H.R. 4779, which extends the Undertaking Spam, Spyware, And Fraud Enforcement With Enforcers beyond Borders Act of 2006. It reauthorizes the U.S. SAFE WEB Act, "which amended the Federal Trade Commission (FTC) Act to improve the FTC’s ability to combat unfair or deceptive acts or practices that are international in scope, through FY 2027 and requires the FTC to issue a report to Congress describing the Commission’s use of and experience with the authority granted by the Act."
“The Energy and Commerce Committee passed eight critical bills today to fix our broadband maps, free up more of our nation’s airwaves and secure our telecommunications networks," said House E&C chairman Frank Pallone (D-N.J.). "I’m especially proud of my bipartisan legislation that will ensure small and rural telecommunications companies have the support they need to root out suspect equipment from their networks made by companies like Huawei and Z.T.E. We simply cannot allow China, and other bad actors, to infiltrate our telecommunications networks. These are all good pieces of legislation that I hope will move to the House floor soon.”
“We are moving forward with critical legislation today that will help us achieve a broad range of our shared telecommunications priorities at Energy and Commerce," said House E&C ranking member Greg Walden (R-Ore.) and Communications Subcommittee ranking member Bob Latta (R-Ohio). "The bipartisan bills advanced to the House will help expand broadband access in rural America, secure our communications networks, and ensure proper management of federal spectrum resources. We are also moving forward with an agreement that, while not perfect, represents progress on STELAR that we can stand behind. This goes to show what we can achieve when we work together in a bipartisan way."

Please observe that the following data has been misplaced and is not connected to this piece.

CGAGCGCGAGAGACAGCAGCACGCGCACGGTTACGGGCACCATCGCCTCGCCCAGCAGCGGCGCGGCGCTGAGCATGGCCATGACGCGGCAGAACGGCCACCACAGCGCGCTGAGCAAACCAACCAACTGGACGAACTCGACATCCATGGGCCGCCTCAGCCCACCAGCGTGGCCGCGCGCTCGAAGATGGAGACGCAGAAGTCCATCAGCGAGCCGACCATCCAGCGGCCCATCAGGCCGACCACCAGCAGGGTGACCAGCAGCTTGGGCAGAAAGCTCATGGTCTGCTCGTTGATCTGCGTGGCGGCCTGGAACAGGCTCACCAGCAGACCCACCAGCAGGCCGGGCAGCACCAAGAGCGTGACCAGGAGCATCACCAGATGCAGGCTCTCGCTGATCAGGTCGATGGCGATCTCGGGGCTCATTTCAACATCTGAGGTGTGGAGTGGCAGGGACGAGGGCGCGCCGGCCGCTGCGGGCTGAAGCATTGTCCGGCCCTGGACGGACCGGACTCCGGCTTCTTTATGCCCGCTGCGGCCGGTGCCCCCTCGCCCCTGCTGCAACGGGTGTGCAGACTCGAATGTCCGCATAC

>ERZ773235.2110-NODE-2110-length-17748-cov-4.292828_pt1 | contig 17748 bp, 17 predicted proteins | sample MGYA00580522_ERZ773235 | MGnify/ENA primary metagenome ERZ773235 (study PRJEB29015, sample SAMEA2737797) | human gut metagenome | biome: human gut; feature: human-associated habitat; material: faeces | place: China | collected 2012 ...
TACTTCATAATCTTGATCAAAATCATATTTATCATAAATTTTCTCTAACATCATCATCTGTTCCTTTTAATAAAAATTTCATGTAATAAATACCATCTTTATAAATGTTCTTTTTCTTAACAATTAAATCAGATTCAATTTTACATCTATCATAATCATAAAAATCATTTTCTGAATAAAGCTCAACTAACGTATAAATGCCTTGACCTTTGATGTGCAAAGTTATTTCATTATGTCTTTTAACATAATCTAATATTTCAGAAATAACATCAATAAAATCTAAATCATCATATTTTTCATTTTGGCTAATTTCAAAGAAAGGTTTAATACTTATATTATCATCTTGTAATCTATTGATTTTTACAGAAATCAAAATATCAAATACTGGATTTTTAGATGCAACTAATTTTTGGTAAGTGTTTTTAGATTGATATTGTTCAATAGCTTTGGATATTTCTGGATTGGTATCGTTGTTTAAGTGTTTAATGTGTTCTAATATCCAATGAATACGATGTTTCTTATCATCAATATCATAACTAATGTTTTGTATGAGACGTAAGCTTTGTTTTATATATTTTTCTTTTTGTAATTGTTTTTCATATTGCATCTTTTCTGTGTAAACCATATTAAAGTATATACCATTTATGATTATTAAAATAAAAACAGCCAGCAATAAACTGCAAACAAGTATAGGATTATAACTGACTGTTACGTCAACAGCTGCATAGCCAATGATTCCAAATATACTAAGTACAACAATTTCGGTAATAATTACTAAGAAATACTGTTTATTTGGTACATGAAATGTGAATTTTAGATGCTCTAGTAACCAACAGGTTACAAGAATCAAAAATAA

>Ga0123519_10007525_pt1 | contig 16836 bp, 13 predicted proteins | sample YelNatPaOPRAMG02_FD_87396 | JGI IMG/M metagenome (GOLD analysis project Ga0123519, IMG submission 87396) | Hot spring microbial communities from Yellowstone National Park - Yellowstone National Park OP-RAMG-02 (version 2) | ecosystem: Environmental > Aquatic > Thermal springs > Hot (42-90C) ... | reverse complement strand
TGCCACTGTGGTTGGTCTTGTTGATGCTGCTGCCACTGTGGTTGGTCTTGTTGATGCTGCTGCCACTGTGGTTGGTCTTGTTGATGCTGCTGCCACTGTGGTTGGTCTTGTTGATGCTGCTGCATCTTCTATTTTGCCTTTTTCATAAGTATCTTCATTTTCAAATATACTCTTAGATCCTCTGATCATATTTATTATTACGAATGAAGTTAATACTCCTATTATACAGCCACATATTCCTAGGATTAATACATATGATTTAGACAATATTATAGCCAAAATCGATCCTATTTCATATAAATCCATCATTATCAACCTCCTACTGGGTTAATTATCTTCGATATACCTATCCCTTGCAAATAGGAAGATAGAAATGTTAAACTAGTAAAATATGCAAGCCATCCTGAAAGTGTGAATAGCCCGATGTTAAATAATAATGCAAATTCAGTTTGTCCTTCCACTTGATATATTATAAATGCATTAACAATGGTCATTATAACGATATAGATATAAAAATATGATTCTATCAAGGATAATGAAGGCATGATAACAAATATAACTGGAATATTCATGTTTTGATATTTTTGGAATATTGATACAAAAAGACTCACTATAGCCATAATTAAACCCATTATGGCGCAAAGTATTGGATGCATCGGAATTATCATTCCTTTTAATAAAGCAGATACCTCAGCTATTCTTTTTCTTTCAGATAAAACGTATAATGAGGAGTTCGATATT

“We commend committee passage of this bipartisan legislation that improves our nation’s broadband mapping," said NCTA-The Internet & Television Association of the broadband mapping bill. "As an industry, cable internet providers share Congress’ desire to better identify those areas of the country without broadband service so that we can better target scarce resources to unserved areas where they are most needed. By supporting the FCC’s decision to make common sense improvements to data collection through the integration of ‘shapefile’ data that more accurately reflects provider service areas, we can improve on current results and build a better federal broadband map that more is more accurate and more effective. We look forward to full passage by the House.”
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Contributing editor John Eggerton has been an editor and/or writer on media regulation, legislation and policy for over four decades, including covering the FCC, FTC, Congress, the major media trade associations, and the federal courts. In addition to Multichannel News and Broadcasting + Cable, his work has appeared in Radio World, TV Technology, TV Fax, This Week in Consumer Electronics, Variety and the Encyclopedia Britannica.